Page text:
The Ndebele maintained their position due to the greater size and tight discipline in the army, to which every able-bodied man in the tribe owed service. "The Ndebele army, consisting of 15,000 men in 40 regiments [was] based around Lobengula's capital of Bulawayo."
In 1870 Lobengula granted Sir John Swinburne's London and Limpopo Mining Company the right to search for gold and other minerals on a tract of land in the extreme southwest of Matabeleland along the Tati River between the Shashe and Ramaquabane rivers, in what became known as the Tati Concession. However, it was not until about 1890 that any significant mining in the area commenced.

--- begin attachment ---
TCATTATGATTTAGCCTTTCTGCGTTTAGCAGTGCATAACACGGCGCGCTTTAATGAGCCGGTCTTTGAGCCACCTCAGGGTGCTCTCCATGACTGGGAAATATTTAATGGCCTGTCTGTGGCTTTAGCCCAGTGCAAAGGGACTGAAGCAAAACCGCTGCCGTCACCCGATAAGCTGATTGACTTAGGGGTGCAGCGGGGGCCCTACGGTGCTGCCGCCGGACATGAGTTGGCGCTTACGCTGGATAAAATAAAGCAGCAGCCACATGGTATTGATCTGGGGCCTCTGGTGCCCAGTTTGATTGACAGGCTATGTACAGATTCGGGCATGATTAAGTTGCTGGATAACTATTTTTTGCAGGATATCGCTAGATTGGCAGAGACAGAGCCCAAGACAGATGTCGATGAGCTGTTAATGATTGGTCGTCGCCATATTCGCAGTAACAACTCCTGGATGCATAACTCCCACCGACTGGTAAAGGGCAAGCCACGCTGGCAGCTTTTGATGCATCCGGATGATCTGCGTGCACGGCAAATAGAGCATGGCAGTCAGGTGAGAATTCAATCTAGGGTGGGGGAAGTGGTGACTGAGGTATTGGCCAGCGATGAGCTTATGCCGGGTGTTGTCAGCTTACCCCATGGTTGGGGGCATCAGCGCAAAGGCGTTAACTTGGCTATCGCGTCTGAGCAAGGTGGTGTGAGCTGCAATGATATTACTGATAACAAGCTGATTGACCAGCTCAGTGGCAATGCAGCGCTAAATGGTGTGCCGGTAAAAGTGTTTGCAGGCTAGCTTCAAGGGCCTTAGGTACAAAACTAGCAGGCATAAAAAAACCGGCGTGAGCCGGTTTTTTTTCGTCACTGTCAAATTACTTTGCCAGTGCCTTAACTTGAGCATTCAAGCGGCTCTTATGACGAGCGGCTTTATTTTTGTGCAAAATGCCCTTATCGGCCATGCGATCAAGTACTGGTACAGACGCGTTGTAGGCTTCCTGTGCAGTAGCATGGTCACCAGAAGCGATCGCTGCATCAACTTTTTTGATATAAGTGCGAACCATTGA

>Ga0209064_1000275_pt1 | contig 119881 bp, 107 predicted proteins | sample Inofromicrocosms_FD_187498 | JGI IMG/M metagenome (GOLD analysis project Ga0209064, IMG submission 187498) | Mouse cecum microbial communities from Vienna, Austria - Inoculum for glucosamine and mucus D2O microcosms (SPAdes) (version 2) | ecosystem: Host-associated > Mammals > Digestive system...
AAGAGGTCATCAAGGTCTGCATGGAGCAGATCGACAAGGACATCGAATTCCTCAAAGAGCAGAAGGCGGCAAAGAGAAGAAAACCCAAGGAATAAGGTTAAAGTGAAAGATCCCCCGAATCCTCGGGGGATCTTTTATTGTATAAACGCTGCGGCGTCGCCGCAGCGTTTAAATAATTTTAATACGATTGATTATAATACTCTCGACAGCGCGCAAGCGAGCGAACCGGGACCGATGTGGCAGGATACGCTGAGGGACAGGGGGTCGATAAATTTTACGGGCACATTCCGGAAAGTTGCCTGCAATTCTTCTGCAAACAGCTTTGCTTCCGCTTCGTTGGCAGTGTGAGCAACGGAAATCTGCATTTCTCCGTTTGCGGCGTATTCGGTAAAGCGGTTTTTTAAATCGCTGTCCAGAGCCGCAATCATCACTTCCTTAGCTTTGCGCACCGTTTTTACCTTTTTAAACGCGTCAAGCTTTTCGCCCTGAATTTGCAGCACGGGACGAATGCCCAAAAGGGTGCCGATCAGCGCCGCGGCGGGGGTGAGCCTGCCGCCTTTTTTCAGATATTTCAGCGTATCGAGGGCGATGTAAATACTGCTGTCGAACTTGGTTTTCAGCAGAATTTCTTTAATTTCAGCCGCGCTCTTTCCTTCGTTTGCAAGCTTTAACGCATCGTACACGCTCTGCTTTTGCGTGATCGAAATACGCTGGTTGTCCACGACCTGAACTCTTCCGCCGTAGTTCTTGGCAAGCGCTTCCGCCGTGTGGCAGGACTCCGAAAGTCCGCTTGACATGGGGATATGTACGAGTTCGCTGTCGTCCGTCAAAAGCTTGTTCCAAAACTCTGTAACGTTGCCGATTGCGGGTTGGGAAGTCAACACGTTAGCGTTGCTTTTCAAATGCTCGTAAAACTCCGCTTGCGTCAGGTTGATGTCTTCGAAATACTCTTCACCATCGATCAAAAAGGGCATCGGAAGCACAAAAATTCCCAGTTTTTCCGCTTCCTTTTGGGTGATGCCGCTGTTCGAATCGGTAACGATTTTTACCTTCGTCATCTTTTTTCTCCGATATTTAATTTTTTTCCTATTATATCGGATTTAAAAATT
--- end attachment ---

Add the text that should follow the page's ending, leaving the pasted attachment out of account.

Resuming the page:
Lobengula had been tolerant of the white hunters who came to Matabeleland; he would even go so far as to punish those of his tribe who threatened the whites. However, when a British team (Francis Thompson, Charles Rudd and Rochfort Maguire) came in 1888 to try to persuade him to grant them the right to dig for minerals in additional parts of his territory, he was wary about entering into negotiations. Lobengula gave his agreement only when his friend, Leander Starr Jameson, a qualified medical doctor who had once treated Lobengula for gout, proposed to secure money and weaponry for the Matabele in addition to a pledge that any people who came to dig would be considered as living in his kingdom. As part of this agreement, and at the insistence of the British, neither the Boers nor the Portuguese would be permitted to settle or gain concessions in Matabeleland. Lobengula sent two emissaries to the British queen, Victoria. However, they were delayed by Alfred Beit's associates at the port. The 25-year Rudd Concession was signed by Lobengula on 30 October 1888.